I suppose I was trying to find my space and place in the group again as a different person. And that took a long time. Alcohol was a huge part of my life and my identity so I almost had to park that and start again.
I think it becomes a much bigger issue if you’re living in a smaller town and you don’t have many outlets. When people give up drinking in rural Ireland, they’re left thinking, ‘How in God’s name am I going to socialise?’
In saying that, it’s becoming a bit easier. When I gave up drinking, there were very few outlets or even drinks for people who didn’t want to drink.
Now, there are loads of alcohol-free drinks on the market, which can be a great stepping stone for people. They can have three pints and three non-alcoholic drinks on a night out and still feel relatively fresh the next day.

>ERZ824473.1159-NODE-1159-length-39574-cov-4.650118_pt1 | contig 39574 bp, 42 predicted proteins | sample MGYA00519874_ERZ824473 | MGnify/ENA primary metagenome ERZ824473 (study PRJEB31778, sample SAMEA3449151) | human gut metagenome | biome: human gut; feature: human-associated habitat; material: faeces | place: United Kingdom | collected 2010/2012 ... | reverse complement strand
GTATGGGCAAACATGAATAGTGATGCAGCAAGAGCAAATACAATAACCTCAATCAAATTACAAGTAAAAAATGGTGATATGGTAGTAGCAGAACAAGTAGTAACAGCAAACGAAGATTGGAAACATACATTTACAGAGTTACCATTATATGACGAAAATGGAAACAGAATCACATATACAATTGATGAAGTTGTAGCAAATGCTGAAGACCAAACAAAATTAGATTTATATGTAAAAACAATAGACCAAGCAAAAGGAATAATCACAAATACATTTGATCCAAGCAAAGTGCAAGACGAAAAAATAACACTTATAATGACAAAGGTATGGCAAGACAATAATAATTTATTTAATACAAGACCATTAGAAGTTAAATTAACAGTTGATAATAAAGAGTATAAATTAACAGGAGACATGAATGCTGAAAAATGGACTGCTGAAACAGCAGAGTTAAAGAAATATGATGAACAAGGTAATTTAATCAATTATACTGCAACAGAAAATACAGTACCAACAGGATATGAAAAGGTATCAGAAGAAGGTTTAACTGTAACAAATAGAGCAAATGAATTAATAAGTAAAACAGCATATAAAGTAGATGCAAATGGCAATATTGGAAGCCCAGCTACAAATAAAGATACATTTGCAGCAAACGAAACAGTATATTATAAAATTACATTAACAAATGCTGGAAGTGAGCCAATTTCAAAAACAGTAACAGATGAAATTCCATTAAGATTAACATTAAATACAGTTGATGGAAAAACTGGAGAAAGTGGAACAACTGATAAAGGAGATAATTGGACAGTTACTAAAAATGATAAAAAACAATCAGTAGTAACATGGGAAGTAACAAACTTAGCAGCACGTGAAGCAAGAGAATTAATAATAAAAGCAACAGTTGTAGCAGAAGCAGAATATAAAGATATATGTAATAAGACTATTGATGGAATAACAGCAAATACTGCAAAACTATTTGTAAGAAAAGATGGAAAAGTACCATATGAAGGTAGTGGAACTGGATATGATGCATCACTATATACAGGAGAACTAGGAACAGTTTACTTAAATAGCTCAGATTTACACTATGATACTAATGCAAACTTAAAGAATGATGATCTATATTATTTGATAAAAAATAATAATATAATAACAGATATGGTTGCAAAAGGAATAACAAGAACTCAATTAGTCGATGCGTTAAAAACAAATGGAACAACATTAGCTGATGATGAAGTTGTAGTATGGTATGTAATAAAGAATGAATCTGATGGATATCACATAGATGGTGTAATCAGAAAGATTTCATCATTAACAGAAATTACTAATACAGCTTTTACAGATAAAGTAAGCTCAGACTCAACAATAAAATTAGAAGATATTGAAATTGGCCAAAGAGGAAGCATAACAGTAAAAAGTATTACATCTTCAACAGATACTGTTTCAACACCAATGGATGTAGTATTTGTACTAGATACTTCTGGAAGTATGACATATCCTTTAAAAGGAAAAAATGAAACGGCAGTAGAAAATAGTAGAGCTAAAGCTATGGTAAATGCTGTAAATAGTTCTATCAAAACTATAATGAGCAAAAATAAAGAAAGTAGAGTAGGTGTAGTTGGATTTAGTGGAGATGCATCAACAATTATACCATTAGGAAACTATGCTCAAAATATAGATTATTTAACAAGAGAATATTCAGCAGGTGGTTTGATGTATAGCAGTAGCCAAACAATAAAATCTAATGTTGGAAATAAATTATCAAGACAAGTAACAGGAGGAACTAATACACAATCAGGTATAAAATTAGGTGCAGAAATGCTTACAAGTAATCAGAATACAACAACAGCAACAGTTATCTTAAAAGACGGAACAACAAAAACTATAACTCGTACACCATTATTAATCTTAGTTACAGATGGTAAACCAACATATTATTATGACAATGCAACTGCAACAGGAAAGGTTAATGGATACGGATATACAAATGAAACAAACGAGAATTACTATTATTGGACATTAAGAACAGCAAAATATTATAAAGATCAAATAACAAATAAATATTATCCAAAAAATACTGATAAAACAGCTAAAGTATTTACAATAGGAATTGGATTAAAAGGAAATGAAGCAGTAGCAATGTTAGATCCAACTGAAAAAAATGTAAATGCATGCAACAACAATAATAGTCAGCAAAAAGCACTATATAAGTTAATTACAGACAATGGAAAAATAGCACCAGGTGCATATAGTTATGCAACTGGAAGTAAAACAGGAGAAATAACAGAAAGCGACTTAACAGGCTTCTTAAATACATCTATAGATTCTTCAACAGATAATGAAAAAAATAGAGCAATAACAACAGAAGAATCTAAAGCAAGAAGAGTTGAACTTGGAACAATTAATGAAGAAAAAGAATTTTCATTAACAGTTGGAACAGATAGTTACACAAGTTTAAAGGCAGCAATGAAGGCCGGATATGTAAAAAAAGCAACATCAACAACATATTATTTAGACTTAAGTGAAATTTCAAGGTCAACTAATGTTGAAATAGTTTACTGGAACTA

But that wouldn’t have worked for me. My personality is all-or-nothing so once I cut it out, I knew I wasn’t going back. And I suppose the people who dabble with sobriety for a couple of months probably won’t experience the profound changes that occur when you give it up completely. To really experience that whole change and leave the old identity behind, I think you have to cut it out completely.
It’s a journey, but the positives definitely outweigh the negatives. You feel better mentally and physically when you give up drinking. You wake up on a Saturday morning and you have the whole weekend ahead of you and you feel fresh and more energetic. Your overall wellbeing is significantly better and, all in all, you just have more of a pep in your step.”
Find out more about Sober Slice at meetup.com/soberslice/
As told to Katie Byrne